This form of analysis started with the application of critical discourse analysis to texts about environmentalism, in order to reveal hidden assumptions and messages and comment on the effectiveness of these in achieving environmental aims (e.g. Harré et al. 1999).[7] It then developed to include analysis of any discourse which has potential consequences for the future of ecosystems, such as neoliberal economics, consumerism, lifestyle magazines, politics, or agribusiness.[8] The cognitive approach and the term 'stories we live by' were introduced by Arran Stibbe in 2015, with eight kinds of story: ideology, framing, metaphor, evaluation, identity, conviction, salience and erasure.[9] The approach was updated in the second edition of Ecolinguistics: language, ecology and the stories we live by in 2021 [5]

Linguistic and biological diversity

Language diversity is part of ecolinguistics because of the relationship between diversity of local languages and biodiversity. This relationship arises because of the cultural adaptation to the environment that is encoded in local languages.[10] The forces of globalisation are allowing dominant languages (such as English) to spread, and replace these local languages (Nettle and Romaine 2000). This leads to a loss of both sustainable local cultures and the important traditional ecological knowledge contained within their languages.[11] Ecolinguistic research aims to protect both cultural diversity and the linguistic diversity that supports it.[12][13][14] The United Nations Environment Program describes how:

"Biodiversity also incorporates human cultural diversity, which can be affected by the same drivers as biodiversity, and which has impacts on the diversity of genes, other species, and ecosystems".[15]

Nettle and Romaine (2000:166) write that "delicate tropical environments in particular must be managed with care and skill. It is indigenous peoples who have the relevant practical knowledge, since they have been successfully making a living in them for hundreds of generations. Much of this detailed knowledge about local ecosystems is encoded in indigenous language and rapidly being lost".[10][16] Mühlhaüsler states "the rapid decline in the world's linguistic diversity thus must be regarded with apprehension by those who perceive the interconnection between linguistic and biological diversity".[17]

Overall, language diversity is part of ecolinguistics because of the correlation between the diversity of language and biological diversity, with the knowledge of nature embedded in local cultures being the link between the two.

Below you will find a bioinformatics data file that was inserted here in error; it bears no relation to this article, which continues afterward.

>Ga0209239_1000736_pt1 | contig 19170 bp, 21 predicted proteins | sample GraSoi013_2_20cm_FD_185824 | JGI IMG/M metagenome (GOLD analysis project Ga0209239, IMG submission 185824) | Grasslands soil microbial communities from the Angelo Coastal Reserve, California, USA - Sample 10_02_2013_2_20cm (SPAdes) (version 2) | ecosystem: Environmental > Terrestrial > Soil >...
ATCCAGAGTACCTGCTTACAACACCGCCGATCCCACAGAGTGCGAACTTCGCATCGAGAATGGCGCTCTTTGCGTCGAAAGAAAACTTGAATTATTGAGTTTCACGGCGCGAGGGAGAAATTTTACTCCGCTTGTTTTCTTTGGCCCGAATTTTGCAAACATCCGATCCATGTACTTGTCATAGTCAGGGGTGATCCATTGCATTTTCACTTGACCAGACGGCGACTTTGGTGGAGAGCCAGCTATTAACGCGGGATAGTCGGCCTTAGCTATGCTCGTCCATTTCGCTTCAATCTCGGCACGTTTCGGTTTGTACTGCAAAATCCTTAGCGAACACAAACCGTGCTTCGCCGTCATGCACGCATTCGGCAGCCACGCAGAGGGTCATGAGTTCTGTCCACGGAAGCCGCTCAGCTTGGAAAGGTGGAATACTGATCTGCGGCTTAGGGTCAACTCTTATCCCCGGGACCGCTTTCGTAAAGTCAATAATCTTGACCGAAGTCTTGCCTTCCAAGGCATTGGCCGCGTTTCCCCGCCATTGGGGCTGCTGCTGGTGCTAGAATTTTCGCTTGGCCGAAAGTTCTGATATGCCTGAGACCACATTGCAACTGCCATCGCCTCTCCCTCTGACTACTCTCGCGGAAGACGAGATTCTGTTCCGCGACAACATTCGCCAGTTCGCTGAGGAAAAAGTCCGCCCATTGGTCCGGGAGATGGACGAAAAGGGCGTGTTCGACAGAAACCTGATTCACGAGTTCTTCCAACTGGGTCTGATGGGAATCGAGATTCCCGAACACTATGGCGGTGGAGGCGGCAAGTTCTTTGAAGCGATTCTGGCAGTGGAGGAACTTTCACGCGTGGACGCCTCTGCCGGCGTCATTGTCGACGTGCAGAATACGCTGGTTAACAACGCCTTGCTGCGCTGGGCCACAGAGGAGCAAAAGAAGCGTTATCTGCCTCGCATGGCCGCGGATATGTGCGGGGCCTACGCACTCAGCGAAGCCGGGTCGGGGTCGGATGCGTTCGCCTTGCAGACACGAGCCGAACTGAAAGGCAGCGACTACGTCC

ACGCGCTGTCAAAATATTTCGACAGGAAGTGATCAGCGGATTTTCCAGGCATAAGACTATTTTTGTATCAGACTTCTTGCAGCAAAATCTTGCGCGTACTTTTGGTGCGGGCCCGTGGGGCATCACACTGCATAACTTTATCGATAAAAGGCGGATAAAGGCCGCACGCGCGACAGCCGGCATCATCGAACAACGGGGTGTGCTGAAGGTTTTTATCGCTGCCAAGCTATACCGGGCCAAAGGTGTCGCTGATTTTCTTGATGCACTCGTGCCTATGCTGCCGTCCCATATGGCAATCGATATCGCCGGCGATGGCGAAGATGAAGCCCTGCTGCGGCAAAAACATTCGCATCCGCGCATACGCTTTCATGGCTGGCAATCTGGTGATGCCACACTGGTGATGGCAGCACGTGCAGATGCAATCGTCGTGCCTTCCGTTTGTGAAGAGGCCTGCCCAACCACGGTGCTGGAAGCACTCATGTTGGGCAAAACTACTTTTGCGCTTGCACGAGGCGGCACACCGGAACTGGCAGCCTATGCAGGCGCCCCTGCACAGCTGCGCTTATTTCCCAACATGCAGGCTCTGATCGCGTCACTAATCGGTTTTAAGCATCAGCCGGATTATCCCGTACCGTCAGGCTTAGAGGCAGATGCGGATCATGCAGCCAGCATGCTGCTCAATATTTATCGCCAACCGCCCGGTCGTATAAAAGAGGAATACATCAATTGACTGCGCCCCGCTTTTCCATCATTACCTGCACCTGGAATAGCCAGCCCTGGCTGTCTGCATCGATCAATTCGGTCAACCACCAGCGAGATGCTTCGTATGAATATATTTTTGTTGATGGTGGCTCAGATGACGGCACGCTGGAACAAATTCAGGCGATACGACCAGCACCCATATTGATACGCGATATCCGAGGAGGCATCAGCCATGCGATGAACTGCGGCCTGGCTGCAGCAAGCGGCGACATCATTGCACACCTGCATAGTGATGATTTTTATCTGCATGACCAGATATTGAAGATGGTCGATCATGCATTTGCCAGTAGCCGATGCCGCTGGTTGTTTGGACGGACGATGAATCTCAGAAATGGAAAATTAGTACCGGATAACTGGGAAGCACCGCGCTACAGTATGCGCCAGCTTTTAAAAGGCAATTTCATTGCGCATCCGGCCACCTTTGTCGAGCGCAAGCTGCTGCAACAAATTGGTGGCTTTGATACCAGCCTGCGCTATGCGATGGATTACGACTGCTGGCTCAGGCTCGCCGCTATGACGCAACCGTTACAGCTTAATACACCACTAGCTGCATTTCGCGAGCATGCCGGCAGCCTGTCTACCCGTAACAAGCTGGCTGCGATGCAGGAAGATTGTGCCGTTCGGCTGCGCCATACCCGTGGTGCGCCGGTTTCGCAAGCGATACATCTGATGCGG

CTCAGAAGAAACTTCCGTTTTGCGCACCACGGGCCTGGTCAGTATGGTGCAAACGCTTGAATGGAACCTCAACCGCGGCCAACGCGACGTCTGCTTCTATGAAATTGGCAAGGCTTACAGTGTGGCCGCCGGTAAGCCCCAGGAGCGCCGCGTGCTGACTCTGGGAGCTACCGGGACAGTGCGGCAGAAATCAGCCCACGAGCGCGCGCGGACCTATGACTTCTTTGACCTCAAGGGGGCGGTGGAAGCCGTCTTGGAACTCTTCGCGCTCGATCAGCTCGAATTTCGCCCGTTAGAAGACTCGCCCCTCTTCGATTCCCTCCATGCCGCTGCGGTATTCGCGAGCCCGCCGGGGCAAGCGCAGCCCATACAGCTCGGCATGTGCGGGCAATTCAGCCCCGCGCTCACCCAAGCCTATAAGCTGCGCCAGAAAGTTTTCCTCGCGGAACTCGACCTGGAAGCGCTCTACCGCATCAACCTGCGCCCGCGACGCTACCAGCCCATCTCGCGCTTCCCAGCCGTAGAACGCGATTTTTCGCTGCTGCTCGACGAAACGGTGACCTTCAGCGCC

The International Ecolinguistics Association is an international network of ecolinguists. The website includes a bibliography, online journal (Language & Ecology) and other resources.[18]

The Stories We Live By is a free online course in ecolinguistics created by the University of Gloucestershire and the International Ecolinguistics Association.[19]

See also


  1. ^ Halliday, Michael A. (April 1990). New ways of Meaning: the challenge to applied linguistics (Speech).
  2. ^ "The International Ecolinguistics Association". Retrieved 2018-08-26.
  3. ^ Abram, David (1996): The Spell of the Sensuous: Perception and Language in a More-than-Human World. pg.267. New York, Pantheon Books.
  4. ^ Milstein, T. & Castro-Sotomayor, J. (2020). Routledge Handbook of Ecocultural Identity. London, UK: Routledge.
  5. ^ a b Stibbe, Arran (2021) Ecolinguistics: language, ecology and the stories we live by (second edition). London: Routledge
  6. ^ Stibbe, Arran (2018) Positive discourse analysis: re-thinking human ecological relationships. In: A. Fill and H. Penz, eds. The Routledge Handbook of Ecolinguistics. London: Routledge.
  7. ^ Harré, Rom; Brockmeier, Jens and Peter Mühlhäusler (1999) Greenspeak: a Study of Environmental Discourse. London: Sage.
  8. ^ Alexander, Richard and Arran Stibbe (2013) From the analysis of ecological discourse to the ecological analysis of discourse. Language Sciences 41:A: 104–110
  9. ^ Stibbe, Arran (2015) Ecolinguistics: language, ecology and the stories we live by (first edition). London: Routledge
  10. ^ a b "Lost in translation: is research into species being missed because of a language barrier?". the Guardian. 2022-04-04. Retrieved 2022-04-07.
  11. ^ Harrison, K. David. (2007) When Languages Die: The Extinction of the World's Languages and the Erosion of Human Knowledge. Oxford: Oxford University Press
  12. ^ Terralingua (2008) Terralingua: unity in biocultural diversity
  13. ^ Harmond, David (1996) Losing species, losing languages: connections between biological and linguistic diversity. Southwest Journal of Linguistics 15:89-108
  14. ^ Mühlhaüsler, Peter (1995) The interdependence of linguistic and biological diversity. In David Myers The politics of multiculturalism in Oceania and Polynesia. Darwin: University of the Northern Territory Press
  15. ^ United Nations Environment Program (2007) Global Environment Outlook 4, United Nations Environment Program
  16. ^ Nettle, D., and Romaine, S. 2000. Vanishing voices: the extinction of the world’s languages. Oxford University Press.
  17. ^ Mühlhaüsler, Peter (2003) Language of environment, environment of language: a course in ecolinguistics. pg.60. London: Battlebridge
  18. ^ "Home | IEA".
  19. ^ "Ecolinguistics | Stories We Live By".